The 2022 midterm election season is kicking into high gear, with 13 states holding primary contests.
It will be a big test of former President Donald Trump’s political strength, with a number of his endorsed candidates on the ballot ― and one facing multiple sexual assault allegations.
On the Democratic side, there are several races across the country pitting progressive candidates against moderates. President Joe Biden also made his first endorsement of this election cycle in Oregon, where centrist Rep. Kurt Schrader (D) is in a primary against a candidate to his left.
Here are some of the races HuffPost will be watching:
Ohio – 11th Congressional District: Nina Turner Tries Again (May 3)
When former Ohio state Sen. Nina Turner lost to Shontel Brown in a special congressional primary election in August, it delivered a crushing blow to the progressive wing of the Democratic Party.
Turner, an early ally of Sen. Bernie Sanders (I-Vt.), had developed a devoted left-wing following ― and a grassroots fundraising base ― thanks in part to her oratorical strength. But Turner’s history of polarizing stances and rhetoric, including disparaging remarks about Biden, provided Brown’s well-funded backers in the pro-Israel community, the Congressional Black Caucus and other centrist bastions the ammunition they needed to dispatch with Turner.
Turner announced in January that she would run against Brown again in the 11th Congressional District in the midterm elections. But she faces an uphill battle. As an incumbent, Brown boasts advantages she lacked during her first successful run, including the support of the Congressional Progressive Caucus. Turner could benefit, however, from new district lines that have added the progressive suburb of Lakewood to the district and a low-turnout electorate that magnifies the weight of hardcore progressives. ― Daniel Marans
North Carolina – 1st And 4th Congressional Districts; A Flood Of Big Money (May 17)
North Carolina’s 4th Congressional District, home to the cities of Durham and Chapel Hill, is perhaps the state’s most progressive seat. Democratic Rep. David Price’s retirement has sparked a heated contest to succeed him in a district where the Democratic primary is the only contest that matters. The top contenders are state Sen. Valerie Foushee, former “American Idol” star Clay Aiken and Durham County Commissioner Nida Allam.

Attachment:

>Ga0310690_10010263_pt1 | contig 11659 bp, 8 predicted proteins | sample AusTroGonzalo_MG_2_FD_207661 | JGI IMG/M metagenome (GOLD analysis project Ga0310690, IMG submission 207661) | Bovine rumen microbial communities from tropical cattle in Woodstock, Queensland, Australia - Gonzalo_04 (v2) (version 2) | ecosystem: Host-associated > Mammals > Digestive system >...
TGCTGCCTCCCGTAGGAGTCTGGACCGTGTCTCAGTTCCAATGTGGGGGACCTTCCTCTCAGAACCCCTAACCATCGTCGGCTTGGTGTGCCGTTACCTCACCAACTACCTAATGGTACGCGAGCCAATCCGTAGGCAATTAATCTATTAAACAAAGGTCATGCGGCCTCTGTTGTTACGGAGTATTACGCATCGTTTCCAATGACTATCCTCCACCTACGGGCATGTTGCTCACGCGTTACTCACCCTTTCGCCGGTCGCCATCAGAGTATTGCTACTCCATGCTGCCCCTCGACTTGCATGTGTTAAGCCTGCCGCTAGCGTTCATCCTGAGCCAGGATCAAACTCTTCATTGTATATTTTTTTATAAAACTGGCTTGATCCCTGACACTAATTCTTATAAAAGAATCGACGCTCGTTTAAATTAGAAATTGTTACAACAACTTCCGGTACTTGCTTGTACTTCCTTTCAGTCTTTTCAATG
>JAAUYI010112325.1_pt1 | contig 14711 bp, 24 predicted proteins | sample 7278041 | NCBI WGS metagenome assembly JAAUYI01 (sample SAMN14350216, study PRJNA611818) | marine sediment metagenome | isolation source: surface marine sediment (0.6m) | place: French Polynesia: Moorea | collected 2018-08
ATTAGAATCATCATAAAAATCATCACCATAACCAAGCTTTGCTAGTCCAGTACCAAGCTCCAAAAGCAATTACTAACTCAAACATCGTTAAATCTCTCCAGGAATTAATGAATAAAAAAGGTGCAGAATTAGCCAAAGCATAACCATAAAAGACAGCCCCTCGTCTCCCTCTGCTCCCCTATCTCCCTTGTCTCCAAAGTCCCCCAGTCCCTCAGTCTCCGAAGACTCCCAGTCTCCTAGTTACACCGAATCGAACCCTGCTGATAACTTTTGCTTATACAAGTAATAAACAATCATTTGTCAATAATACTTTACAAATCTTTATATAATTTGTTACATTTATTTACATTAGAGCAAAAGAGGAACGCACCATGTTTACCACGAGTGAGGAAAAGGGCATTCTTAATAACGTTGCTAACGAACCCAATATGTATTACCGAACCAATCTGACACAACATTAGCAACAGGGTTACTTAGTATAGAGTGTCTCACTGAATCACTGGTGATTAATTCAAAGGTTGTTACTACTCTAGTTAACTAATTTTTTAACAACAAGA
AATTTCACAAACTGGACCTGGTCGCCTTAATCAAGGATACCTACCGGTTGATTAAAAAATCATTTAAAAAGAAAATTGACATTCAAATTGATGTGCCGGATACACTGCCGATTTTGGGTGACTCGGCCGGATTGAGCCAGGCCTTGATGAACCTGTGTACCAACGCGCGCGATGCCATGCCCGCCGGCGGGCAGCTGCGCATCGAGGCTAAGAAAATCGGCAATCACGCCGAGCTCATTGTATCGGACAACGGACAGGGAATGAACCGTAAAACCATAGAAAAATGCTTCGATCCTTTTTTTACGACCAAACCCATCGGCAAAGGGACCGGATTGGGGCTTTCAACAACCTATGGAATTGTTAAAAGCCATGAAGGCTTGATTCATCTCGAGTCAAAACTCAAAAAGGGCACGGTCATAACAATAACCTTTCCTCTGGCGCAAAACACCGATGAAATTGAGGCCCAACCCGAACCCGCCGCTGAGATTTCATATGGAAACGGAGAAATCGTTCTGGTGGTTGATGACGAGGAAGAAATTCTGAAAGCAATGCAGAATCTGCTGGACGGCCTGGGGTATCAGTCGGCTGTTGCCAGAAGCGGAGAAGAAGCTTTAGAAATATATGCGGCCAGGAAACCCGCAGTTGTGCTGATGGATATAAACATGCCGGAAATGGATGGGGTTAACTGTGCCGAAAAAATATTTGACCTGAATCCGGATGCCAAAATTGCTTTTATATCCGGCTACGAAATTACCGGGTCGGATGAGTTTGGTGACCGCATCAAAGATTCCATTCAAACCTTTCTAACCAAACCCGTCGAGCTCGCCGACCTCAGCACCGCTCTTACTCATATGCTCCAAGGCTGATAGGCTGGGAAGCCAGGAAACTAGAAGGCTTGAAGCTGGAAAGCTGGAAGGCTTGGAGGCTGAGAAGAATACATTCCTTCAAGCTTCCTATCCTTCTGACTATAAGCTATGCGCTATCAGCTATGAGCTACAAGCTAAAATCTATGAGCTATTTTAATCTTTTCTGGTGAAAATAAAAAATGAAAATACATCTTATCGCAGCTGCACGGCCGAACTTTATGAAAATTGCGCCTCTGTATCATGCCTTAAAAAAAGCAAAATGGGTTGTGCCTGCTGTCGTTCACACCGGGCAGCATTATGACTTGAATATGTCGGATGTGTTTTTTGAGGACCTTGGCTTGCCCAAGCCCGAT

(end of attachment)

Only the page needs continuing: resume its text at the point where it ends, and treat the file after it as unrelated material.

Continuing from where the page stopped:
Allam, a former volunteer for Sanders’ 2016 presidential run, is the choice for hardcore progressives, including Sen. Elizabeth Warren (D-Mass.) and Rep. Pramila Jayapal (D-Wash.). As of the end of March, she was also the field’s leading fundraiser, followed by Aiken and Foushee.
But Foushee has recently picked up big-money backing that could change the course of the race. The American-Israel Public Affairs Committee (AIPAC) quietly bundled a majority of Foushee’s fundraising in the first quarter of the year; the pro-Israel group’s new super PAC just spent nearly $800,000 boosting her bid. A super PAC funded by a cryptocurrency billionaire interested in improving the country’s pandemic preparedness has spent more than $900,000 on Foushee’s bid. And earlier this month, Foushee landed the influential blessing of EMILY’s List, a group that supports Democratic women who back abortion rights.
The surge of big money has not been without blowback for Foushee. The progressive caucus of the North Carolina Democratic Party withdrew its stamp of approval for Foushee after learning of AIPAC’s support for her. The caucus objected to AIPAC’s endorsement of more than 100 Republican members of Congress who voted against certifying the 2020 election results.
Regardless, the contest in North Carolina’s 4th District is a bellwether for whether large sums of money are enough to stymie the Democratic Party’s most outspoken leftists, especially on the question of U.S.-Israel policy. Unlike Foushee, Allam, who is an observant Muslim of South Asian heritage, is a critic of the Israeli government. She has also apologized for a 2018 tweet about Israeli influence in U.S. politics that some Jewish leaders saw as antisemitic.